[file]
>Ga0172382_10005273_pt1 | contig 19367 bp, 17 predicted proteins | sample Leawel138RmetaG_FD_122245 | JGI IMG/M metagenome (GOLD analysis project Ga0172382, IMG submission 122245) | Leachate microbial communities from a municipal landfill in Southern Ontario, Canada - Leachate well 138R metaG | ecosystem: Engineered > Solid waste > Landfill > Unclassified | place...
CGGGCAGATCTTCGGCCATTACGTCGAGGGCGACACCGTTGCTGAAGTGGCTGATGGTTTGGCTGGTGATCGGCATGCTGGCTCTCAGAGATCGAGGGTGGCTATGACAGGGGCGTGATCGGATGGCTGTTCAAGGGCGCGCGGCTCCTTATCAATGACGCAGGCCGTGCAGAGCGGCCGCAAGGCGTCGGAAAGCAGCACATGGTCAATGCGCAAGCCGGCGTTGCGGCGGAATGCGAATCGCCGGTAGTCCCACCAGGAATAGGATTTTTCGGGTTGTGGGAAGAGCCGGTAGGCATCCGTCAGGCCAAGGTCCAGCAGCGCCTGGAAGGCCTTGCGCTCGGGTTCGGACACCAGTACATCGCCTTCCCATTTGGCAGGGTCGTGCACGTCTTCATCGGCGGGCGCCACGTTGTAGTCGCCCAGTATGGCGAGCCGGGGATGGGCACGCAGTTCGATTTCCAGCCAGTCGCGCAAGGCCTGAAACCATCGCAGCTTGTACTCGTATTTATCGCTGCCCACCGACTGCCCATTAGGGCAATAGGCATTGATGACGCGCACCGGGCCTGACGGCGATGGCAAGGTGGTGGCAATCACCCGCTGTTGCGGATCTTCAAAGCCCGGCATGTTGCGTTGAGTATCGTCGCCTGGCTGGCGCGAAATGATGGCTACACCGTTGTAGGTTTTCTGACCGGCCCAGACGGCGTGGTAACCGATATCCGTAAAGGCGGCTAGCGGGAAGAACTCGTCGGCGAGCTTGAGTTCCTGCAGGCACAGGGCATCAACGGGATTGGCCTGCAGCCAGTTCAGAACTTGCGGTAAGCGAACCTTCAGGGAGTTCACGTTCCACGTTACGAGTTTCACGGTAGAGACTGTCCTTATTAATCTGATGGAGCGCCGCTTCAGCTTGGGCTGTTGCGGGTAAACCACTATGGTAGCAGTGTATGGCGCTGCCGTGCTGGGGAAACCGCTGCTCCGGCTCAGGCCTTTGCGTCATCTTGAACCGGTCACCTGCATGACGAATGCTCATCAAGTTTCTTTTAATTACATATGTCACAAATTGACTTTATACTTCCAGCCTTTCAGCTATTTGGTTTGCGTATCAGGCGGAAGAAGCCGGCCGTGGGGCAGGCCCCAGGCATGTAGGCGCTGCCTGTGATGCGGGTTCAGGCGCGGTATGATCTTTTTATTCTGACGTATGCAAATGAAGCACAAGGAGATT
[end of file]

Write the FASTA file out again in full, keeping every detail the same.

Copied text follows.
>Ga0172382_10005273_pt1 | contig 19367 bp, 17 predicted proteins | sample Leawel138RmetaG_FD_122245 | JGI IMG/M metagenome (GOLD analysis project Ga0172382, IMG submission 122245) | Leachate microbial communities from a municipal landfill in Southern Ontario, Canada - Leachate well 138R metaG | ecosystem: Engineered > Solid waste > Landfill > Unclassified | place...
CGGGCAGATCTTCGGCCATTACGTCGAGGGCGACACCGTTGCTGAAGTGGCTGATGGTTTGGCTGGTGATCGGCATGCTGGCTCTCAGAGATCGAGGGTGGCTATGACAGGGGCGTGATCGGATGGCTGTTCAAGGGCGCGCGGCTCCTTATCAATGACGCAGGCCGTGCAGAGCGGCCGCAAGGCGTCGGAAAGCAGCACATGGTCAATGCGCAAGCCGGCGTTGCGGCGGAATGCGAATCGCCGGTAGTCCCACCAGGAATAGGATTTTTCGGGTTGTGGGAAGAGCCGGTAGGCATCCGTCAGGCCAAGGTCCAGCAGCGCCTGGAAGGCCTTGCGCTCGGGTTCGGACACCAGTACATCGCCTTCCCATTTGGCAGGGTCGTGCACGTCTTCATCGGCGGGCGCCACGTTGTAGTCGCCCAGTATGGCGAGCCGGGGATGGGCACGCAGTTCGATTTCCAGCCAGTCGCGCAAGGCCTGAAACCATCGCAGCTTGTACTCGTATTTATCGCTGCCCACCGACTGCCCATTAGGGCAATAGGCATTGATGACGCGCACCGGGCCTGACGGCGATGGCAAGGTGGTGGCAATCACCCGCTGTTGCGGATCTTCAAAGCCCGGCATGTTGCGTTGAGTATCGTCGCCTGGCTGGCGCGAAATGATGGCTACACCGTTGTAGGTTTTCTGACCGGCCCAGACGGCGTGGTAACCGATATCCGTAAAGGCGGCTAGCGGGAAGAACTCGTCGGCGAGCTTGAGTTCCTGCAGGCACAGGGCATCAACGGGATTGGCCTGCAGCCAGTTCAGAACTTGCGGTAAGCGAACCTTCAGGGAGTTCACGTTCCACGTTACGAGTTTCACGGTAGAGACTGTCCTTATTAATCTGATGGAGCGCCGCTTCAGCTTGGGCTGTTGCGGGTAAACCACTATGGTAGCAGTGTATGGCGCTGCCGTGCTGGGGAAACCGCTGCTCCGGCTCAGGCCTTTGCGTCATCTTGAACCGGTCACCTGCATGACGAATGCTCATCAAGTTTCTTTTAATTACATATGTCACAAATTGACTTTATACTTCCAGCCTTTCAGCTATTTGGTTTGCGTATCAGGCGGAAGAAGCCGGCCGTGGGGCAGGCCCCAGGCATGTAGGCGCTGCCTGTGATGCGGGTTCAGGCGCGGTATGATCTTTTTATTCTGACGTATGCAAATGAAGCACAAGGAGATT